Yet if government - political society - is limited only to those things we cannot otherwise do for ourselves, a maximum amount of room - freedom, if you will - is created for civil society to tackle those "things we do better together."   Because the solutions emerge from local people who best understand the problem - and who are not subject to the inescapable budgetary imperatives of government bureaucracy - the solutions are more likely to succeed and be replicated in other communities.

But all of this depends on a commitment to community.  It is this commitment which allows us to honor the graves of our heroes by making something of this gift of life.  In some sense it might "take a village," but it certainly does not take a bureaucracy confiscating the sense of ownership otherwise nurtured by those in the village.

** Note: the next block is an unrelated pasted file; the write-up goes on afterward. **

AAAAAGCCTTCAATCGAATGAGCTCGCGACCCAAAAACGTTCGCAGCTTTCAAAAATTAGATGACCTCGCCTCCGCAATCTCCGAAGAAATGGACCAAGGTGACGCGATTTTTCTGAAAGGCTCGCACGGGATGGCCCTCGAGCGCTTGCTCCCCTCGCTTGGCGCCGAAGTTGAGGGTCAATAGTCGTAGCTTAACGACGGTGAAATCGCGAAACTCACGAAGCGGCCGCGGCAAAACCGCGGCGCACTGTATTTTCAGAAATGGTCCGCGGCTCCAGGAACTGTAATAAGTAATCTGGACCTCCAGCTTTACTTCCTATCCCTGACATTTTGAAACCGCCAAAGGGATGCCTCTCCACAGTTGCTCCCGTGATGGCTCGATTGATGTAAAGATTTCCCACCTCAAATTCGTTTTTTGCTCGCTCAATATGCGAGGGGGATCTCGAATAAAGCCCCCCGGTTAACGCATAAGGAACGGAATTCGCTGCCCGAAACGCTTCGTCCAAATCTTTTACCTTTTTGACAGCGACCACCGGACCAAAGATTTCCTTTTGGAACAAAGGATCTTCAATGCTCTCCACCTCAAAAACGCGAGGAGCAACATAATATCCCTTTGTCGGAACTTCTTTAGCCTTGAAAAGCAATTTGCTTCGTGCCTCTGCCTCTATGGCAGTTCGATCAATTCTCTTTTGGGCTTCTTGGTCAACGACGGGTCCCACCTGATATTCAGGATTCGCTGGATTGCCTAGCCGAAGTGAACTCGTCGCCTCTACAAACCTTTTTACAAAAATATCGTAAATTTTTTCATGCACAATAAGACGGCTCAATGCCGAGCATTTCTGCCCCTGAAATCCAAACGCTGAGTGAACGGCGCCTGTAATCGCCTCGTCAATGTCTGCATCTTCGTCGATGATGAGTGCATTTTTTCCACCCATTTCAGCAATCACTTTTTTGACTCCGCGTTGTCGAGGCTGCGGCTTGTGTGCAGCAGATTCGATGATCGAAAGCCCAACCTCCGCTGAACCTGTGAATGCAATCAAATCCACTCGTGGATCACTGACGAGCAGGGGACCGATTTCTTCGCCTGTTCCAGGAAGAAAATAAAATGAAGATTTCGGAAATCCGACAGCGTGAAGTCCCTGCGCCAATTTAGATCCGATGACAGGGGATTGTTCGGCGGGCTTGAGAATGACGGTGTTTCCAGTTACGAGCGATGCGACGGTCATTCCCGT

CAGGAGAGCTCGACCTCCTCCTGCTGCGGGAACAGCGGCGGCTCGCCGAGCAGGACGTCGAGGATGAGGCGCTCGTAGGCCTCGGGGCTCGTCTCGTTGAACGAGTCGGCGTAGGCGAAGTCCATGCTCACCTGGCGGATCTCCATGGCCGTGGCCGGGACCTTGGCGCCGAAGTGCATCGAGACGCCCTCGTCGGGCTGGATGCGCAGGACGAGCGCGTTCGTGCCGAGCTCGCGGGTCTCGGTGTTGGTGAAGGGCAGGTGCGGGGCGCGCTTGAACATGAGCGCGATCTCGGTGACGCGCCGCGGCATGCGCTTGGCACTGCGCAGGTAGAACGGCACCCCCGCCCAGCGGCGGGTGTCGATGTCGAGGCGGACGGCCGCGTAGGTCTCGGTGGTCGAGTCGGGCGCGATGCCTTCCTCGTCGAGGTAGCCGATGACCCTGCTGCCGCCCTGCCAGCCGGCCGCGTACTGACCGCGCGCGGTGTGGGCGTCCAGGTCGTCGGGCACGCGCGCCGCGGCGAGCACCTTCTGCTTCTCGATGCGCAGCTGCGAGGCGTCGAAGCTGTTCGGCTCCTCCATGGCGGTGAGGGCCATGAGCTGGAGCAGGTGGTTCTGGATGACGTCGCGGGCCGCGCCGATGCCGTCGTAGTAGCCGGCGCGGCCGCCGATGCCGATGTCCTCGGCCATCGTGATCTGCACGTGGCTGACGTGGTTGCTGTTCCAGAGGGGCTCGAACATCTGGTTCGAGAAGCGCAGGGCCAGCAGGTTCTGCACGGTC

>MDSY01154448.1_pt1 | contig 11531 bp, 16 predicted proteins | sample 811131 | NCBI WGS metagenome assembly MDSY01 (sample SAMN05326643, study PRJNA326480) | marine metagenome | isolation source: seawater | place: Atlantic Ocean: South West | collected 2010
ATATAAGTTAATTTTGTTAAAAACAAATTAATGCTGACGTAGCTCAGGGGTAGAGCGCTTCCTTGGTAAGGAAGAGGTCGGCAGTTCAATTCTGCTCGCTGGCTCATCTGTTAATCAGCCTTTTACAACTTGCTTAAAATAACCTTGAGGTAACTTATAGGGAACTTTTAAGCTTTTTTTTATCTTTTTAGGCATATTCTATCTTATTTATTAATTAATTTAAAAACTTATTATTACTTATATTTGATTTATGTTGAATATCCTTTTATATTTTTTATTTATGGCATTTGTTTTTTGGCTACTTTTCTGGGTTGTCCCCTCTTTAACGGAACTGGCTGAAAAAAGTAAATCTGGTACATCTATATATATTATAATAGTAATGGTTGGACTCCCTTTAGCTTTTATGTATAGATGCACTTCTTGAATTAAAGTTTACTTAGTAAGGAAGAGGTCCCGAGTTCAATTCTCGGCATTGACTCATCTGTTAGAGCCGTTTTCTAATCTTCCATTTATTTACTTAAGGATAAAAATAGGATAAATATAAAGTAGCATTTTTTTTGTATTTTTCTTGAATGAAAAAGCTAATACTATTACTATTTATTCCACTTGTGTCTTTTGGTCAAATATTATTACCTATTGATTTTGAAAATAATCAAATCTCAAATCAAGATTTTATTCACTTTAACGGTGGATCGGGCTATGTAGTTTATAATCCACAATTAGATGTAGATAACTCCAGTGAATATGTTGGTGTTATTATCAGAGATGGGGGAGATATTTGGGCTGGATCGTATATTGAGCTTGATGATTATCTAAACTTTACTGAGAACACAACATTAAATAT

Conservative political philosophy offers the opportunity to be able to look at yourself in mirror and know you've led a good life, that you have made the most of the life in front of you and that others have been positively impacted by what you have to offer.  But conservative political philosophy is demanding - it demands results over good intentions.  Those results come most reliably when political society gives way to civil society and ownership is nurtured, resulting in responsibility, community and personal dignity.

The VA Is Only the Tip of the Iceberg

Posted on Friday, June 13, 2014 No comments

Friday, June 13, 2014